Disney raised its general admission, annual pass, and MaxPass prices, with some one-day passes surpassing $200 for the first time on Feb. 13. They also expanded their five-tier price scheme, charging more for days with higher demand.
“A visit to our parks is the best value in entertainment bar none, and we offer flexible choices to enable families to choose what’s best for them,” Disneyland spokeswoman Liz Jaeger said in an interview with the LA Times.
Prices for the lowest demand days in March, which are Tuesdays or Wednesdays, will remain unchanged with a one-day, one-park ticket costing $104. For peak days, which are Saturday and Sunday, ticket prices increased from $149 to $154.
For park hopper tickets, prices increased from $154 to $159 for the lowest demand days, and from $199 to $209 for peak days.
The MaxPass, an electronic pass allowing visitors to digitally book reservations for rides and attractions, increased from $15 to $20.
Parking remains at a flat rate of $25 per day.
Annual passes also experienced a price increase of anywhere between 5% to 13%. The Select Pass, which is Disney’s most affordable option that requires reservations for some days and blocks out holidays and peak-demand days, increased from $399 to $419. The Premier Pass, granting access to both Disneyland in Anaheim and DisneyWorld in Orlando with no blackout dates, increased from $1,949 to $2,199.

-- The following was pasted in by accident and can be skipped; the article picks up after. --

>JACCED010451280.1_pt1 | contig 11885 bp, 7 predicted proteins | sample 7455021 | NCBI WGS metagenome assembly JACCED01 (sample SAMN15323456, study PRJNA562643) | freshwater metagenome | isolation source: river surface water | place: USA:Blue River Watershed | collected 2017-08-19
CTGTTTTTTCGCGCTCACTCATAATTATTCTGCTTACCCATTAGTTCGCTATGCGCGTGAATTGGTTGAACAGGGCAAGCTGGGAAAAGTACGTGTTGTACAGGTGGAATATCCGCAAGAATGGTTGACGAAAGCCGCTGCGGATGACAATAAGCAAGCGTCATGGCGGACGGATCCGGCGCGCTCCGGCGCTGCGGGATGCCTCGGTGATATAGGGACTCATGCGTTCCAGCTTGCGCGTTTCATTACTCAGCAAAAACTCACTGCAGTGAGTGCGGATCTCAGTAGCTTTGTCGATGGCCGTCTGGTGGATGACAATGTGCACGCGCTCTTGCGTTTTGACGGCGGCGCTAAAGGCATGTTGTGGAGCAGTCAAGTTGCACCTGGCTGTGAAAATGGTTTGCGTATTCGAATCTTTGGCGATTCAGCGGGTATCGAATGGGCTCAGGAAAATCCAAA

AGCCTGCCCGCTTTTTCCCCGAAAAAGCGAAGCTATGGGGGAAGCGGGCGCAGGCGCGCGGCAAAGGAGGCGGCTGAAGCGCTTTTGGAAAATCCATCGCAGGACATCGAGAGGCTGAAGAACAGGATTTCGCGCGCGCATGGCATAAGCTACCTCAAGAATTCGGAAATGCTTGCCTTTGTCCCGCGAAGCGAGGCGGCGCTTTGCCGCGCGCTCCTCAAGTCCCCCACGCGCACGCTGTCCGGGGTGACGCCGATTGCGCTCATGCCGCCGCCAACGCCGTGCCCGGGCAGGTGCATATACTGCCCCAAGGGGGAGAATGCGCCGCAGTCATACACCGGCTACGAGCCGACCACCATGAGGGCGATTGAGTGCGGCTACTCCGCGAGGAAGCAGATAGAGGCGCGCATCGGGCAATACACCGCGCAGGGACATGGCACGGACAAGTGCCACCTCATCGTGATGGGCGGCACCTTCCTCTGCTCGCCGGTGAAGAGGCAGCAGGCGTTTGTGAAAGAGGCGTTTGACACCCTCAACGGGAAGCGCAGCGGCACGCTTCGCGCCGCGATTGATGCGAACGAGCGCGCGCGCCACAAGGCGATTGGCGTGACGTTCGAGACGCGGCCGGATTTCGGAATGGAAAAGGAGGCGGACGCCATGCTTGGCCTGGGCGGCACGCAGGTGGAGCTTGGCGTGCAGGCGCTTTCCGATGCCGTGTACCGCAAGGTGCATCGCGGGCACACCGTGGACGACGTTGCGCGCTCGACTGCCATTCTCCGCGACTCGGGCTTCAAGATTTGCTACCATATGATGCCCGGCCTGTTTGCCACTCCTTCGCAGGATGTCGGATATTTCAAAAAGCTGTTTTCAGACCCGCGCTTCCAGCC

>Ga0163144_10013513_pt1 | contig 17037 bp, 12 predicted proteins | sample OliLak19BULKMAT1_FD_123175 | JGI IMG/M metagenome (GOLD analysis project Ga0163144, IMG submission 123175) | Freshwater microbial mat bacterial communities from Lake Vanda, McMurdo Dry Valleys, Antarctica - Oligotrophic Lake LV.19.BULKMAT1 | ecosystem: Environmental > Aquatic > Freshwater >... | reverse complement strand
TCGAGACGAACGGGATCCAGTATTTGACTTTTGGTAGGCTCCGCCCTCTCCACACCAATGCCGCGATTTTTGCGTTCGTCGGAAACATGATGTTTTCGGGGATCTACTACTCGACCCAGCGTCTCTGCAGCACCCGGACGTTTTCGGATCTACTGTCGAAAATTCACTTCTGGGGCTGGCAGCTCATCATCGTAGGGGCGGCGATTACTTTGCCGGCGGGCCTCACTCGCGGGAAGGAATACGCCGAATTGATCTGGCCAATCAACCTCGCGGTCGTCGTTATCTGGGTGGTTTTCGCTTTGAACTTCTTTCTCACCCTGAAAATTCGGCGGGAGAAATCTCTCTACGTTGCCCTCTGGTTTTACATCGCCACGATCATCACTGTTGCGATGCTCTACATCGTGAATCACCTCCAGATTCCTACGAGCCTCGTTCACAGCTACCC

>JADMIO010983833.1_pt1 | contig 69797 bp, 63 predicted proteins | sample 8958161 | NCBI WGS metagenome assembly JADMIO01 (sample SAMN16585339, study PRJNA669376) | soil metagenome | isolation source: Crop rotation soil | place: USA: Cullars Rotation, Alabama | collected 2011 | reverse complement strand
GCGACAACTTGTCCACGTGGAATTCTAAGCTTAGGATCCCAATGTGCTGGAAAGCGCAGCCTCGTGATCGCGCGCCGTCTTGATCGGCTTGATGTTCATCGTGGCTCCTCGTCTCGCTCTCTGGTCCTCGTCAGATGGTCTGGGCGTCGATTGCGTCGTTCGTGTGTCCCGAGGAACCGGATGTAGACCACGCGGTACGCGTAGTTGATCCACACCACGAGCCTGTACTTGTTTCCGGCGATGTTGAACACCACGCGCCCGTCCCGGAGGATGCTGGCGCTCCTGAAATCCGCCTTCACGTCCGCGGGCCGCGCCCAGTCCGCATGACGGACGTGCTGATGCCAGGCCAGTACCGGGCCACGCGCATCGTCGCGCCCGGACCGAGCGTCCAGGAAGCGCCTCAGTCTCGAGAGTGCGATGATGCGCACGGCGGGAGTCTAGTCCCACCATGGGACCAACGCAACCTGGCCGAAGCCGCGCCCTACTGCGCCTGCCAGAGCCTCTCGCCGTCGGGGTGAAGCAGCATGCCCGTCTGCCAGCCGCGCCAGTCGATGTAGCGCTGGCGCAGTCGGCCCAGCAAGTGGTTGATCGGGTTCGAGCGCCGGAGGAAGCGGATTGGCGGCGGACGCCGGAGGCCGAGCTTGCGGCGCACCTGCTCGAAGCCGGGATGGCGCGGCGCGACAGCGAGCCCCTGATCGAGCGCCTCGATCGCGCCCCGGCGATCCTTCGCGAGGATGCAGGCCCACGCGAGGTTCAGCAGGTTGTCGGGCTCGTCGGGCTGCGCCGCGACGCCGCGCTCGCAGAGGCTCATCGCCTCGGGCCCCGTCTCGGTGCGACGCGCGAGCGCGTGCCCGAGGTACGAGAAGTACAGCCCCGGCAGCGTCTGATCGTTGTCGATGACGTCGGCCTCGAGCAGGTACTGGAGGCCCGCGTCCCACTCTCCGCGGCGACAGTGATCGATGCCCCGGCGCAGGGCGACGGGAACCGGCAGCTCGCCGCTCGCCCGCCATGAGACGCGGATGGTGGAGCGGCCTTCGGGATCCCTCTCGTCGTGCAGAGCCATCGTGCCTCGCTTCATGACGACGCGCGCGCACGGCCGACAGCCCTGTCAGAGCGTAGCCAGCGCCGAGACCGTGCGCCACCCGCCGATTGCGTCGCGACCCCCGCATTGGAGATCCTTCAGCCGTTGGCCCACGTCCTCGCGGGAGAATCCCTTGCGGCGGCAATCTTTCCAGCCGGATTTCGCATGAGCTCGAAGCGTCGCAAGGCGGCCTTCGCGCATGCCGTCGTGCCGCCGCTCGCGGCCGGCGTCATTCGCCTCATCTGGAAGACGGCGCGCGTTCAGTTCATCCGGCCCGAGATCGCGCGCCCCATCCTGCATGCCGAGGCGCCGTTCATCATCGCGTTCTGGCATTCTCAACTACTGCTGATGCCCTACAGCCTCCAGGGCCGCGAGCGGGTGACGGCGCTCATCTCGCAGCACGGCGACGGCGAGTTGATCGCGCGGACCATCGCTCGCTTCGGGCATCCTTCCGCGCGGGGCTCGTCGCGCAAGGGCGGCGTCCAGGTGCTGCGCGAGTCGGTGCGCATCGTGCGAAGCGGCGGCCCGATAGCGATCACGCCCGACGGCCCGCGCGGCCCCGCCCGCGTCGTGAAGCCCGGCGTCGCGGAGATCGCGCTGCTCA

This marks the first time ticket prices have been raised since the $1 billion alien spaceport, Star Wars: Galaxy’s Edge, expansion a little over 13 months ago. Disney initially posted a 3% decrease in attendance after the opening but most recently reported a 2% increase.
“We know that crowding can be an issue and that when our parks are the most crowded, the guest experience is not what we would like it to be,” Disney CEO Bob Iger said. “So, we’re leveraging the popularity to obviously increase pricing and to spread the demand to get much more strategic about how we’re pricing.”
Despite the annual price hikes, attendance at the theme park has steadily increased each year. A LA Times analysis in 2017 showed higher prices did not shorten wait times.
“At this point, I’d rather just take my family to Europe,” longtime Disney annual pass holder and father of 4, Luis Montejano said. “Between the tickets, hotel and food, it’s just as expensive to go somewhere in Europe for a week.”
Ian Anzlowar is a City News Intern for the 2020 winter quarter. He can be reached at email@example.com.